Rolling Stone’s Album Guides survey an iconic artist’s discography, breaking down their finest LPs into three tiers: Must-Haves, Further Listening, and Going Deeper. We also recommend key tracks from other releases under the heading Spare Parts.
In 1975, at the age of 30, Neil Young prophesied the next five decades of his career. “You gotta keep changing,” he told Rolling Stone‘s Cameron Crowe. “Shirts, old ladies, whatever. I’d rather keep changing and lose a lot of people along the way. If that’s the price, I’ll pay it. I don’t give a shit if my audience is a hundred or a hundred million. It doesn’t make any difference to me. I’m convinced that what sells and what I do are two completely different things. If they meet, it’s coincidence.”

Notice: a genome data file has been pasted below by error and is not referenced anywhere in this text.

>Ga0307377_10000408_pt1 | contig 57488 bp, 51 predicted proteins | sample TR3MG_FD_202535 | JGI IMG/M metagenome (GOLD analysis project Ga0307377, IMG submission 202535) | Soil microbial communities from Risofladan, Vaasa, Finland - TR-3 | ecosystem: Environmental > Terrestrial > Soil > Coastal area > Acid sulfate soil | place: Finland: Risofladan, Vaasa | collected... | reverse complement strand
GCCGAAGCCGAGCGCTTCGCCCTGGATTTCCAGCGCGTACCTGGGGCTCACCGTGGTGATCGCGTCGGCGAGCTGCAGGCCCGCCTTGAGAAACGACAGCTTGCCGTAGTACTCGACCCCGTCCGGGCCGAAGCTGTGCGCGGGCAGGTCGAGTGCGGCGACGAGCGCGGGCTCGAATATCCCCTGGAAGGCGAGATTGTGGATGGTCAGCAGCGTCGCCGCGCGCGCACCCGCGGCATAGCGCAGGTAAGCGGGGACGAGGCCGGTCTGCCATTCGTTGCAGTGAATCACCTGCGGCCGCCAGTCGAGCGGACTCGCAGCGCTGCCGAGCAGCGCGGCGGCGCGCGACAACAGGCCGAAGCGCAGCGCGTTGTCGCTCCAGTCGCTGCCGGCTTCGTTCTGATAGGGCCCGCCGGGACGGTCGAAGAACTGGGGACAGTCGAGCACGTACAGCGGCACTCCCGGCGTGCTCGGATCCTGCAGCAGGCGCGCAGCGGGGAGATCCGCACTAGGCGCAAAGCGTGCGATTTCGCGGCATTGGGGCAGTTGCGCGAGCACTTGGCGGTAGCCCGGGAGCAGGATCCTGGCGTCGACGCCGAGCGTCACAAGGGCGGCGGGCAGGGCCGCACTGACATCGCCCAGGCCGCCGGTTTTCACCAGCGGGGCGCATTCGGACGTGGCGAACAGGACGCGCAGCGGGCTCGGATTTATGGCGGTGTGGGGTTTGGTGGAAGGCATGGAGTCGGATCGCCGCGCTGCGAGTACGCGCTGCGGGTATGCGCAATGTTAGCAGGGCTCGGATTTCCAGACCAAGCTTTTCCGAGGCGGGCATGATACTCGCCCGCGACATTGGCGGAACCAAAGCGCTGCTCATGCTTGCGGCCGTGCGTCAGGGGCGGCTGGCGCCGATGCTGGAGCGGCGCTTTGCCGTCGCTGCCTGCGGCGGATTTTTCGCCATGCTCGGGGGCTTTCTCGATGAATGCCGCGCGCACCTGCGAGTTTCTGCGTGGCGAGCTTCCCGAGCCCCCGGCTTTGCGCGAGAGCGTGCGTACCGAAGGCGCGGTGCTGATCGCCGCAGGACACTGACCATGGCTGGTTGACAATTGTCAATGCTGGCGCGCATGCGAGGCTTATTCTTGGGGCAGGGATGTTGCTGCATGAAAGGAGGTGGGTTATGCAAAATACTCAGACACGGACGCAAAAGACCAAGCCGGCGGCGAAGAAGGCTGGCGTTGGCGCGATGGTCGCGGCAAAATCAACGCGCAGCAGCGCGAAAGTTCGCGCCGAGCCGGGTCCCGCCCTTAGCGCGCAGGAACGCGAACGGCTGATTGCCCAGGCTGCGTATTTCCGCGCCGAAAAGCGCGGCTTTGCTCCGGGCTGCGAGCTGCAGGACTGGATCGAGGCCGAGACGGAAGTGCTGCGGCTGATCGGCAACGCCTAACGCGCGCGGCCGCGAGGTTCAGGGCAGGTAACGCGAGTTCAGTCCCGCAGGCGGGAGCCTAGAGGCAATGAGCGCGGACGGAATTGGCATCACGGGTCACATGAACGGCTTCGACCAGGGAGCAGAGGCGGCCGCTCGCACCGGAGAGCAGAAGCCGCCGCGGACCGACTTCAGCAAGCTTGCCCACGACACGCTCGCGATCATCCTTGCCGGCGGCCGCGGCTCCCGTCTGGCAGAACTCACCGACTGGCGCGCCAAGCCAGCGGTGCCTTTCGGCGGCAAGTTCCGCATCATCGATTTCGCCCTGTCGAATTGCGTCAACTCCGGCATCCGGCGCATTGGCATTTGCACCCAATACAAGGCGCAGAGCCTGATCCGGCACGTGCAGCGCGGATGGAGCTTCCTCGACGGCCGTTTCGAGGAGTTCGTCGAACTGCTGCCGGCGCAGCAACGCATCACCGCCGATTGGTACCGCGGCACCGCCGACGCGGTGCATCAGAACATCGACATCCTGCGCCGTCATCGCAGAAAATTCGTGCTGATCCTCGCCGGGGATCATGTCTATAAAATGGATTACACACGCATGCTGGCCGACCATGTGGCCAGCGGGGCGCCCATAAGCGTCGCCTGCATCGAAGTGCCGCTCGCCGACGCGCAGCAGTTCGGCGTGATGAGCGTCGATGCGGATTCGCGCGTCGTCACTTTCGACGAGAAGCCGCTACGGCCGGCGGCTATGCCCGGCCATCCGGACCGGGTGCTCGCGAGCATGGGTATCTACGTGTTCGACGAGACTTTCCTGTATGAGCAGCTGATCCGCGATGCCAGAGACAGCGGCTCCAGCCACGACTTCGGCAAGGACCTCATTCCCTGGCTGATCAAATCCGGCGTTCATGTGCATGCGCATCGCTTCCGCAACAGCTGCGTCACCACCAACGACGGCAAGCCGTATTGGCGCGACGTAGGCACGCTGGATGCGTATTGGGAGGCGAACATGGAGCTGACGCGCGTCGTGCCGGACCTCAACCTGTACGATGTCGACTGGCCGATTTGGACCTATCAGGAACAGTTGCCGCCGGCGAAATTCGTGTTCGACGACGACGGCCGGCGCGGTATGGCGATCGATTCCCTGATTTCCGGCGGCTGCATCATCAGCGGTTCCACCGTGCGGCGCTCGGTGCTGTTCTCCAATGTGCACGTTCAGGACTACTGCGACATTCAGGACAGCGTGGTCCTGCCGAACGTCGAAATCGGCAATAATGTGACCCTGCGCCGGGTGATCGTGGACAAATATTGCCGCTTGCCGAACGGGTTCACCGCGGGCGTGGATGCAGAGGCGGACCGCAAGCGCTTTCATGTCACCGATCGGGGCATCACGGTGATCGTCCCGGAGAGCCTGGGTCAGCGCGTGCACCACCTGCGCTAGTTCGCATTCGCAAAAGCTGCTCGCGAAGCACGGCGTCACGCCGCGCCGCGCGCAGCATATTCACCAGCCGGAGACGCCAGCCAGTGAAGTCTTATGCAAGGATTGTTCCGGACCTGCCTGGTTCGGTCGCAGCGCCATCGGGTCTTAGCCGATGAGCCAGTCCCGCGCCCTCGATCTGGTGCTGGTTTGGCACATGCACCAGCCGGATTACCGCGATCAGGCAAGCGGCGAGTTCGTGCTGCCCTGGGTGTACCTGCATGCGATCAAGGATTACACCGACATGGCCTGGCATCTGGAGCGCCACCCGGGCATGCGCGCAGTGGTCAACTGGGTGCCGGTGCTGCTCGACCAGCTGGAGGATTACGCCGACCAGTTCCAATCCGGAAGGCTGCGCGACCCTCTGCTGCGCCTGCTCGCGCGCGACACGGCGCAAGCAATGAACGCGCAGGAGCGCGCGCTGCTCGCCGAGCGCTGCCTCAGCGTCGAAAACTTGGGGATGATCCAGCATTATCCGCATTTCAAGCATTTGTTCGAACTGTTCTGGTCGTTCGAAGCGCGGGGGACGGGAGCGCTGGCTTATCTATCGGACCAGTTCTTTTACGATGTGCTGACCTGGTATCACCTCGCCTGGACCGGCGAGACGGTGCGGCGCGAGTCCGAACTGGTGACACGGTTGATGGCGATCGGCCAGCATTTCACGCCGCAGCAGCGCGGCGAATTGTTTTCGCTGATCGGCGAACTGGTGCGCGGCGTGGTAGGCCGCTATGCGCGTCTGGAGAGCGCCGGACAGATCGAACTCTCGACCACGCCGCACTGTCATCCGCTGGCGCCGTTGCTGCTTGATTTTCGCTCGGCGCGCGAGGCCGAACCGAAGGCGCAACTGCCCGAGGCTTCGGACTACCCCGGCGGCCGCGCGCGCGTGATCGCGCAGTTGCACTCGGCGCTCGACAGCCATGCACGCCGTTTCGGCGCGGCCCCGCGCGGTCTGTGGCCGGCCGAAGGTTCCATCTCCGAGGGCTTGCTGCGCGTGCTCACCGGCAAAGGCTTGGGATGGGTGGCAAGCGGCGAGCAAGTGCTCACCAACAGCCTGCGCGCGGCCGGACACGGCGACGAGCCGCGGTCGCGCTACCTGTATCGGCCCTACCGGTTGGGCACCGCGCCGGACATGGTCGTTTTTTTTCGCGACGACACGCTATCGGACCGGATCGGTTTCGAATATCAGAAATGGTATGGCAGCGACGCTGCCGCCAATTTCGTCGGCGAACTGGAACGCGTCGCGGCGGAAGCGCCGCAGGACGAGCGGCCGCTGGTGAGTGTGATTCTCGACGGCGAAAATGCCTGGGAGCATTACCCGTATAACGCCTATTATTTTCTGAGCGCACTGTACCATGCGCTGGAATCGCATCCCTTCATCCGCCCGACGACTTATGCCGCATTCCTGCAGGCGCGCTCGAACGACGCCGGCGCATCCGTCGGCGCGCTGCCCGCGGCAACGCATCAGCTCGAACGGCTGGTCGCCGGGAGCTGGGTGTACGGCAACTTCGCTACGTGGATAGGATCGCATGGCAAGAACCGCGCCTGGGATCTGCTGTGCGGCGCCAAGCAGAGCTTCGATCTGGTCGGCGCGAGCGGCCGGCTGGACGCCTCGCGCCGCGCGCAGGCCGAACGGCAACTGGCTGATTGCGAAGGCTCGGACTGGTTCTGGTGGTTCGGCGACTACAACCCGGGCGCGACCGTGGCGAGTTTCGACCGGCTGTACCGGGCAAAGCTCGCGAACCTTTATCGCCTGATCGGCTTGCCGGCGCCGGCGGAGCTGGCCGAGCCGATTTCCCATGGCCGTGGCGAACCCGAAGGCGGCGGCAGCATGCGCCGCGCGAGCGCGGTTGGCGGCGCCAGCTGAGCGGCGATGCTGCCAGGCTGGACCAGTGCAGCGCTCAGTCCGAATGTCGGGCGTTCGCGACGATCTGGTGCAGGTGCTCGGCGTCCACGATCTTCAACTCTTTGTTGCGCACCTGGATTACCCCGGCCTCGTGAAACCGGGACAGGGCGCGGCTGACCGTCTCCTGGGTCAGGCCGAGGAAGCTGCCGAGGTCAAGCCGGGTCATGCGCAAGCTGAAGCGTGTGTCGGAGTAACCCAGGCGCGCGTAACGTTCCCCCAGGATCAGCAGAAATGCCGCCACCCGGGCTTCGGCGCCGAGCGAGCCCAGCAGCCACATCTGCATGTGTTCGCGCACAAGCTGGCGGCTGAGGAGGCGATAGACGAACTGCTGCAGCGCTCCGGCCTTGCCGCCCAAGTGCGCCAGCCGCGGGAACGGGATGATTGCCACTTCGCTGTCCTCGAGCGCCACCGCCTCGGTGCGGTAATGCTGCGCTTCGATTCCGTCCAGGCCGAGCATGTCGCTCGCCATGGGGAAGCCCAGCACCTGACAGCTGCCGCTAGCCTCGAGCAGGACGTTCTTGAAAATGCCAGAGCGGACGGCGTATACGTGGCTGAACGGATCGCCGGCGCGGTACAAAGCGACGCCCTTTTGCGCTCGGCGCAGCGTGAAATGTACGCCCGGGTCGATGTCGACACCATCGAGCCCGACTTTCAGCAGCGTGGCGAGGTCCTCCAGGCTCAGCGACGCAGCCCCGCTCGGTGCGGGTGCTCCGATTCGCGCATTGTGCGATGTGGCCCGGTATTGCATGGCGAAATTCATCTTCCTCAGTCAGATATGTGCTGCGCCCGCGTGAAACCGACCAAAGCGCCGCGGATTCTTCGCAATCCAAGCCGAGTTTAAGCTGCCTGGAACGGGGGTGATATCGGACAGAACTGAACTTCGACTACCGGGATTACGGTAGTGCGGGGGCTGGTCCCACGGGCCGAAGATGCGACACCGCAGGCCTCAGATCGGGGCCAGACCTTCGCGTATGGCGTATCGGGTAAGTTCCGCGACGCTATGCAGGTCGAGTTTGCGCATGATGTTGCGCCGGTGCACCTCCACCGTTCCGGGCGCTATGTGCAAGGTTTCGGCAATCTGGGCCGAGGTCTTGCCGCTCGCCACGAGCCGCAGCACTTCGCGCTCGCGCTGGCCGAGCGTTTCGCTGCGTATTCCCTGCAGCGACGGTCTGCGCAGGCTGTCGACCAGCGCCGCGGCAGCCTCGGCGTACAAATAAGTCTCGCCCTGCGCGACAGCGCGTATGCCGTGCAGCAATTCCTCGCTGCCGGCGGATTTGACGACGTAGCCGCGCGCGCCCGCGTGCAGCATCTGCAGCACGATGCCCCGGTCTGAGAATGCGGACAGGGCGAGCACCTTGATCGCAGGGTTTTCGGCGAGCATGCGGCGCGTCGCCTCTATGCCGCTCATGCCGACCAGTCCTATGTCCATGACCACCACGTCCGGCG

That attitude helped him produce one of rock’s most impressive catalogues — from commercial blockbusters such as Harvest to cult-favorite oddities, like Trans. He follows his cranky muse wherever it takes him, including spontaneously ditching a tour with his old friend Stephen Stills via a terse goodbye note in 1976 and walking out on a Buffalo Springfield reunion tour when he got bored 35 years later. But we love him just the same.
He’s also one of the few rockers of his generation who still makes music as uncompromising as that of his youth. His voice sounds incredible live. With his ambitious Archives site, fans are more involved than ever — just this month, he politely asked subscribers to select his next project for release from the vault.
As Young prepares to enter a new decade with no signs of stopping, we survey his vast body of work, from the all-time classics to everything else. Listen to the playlist here.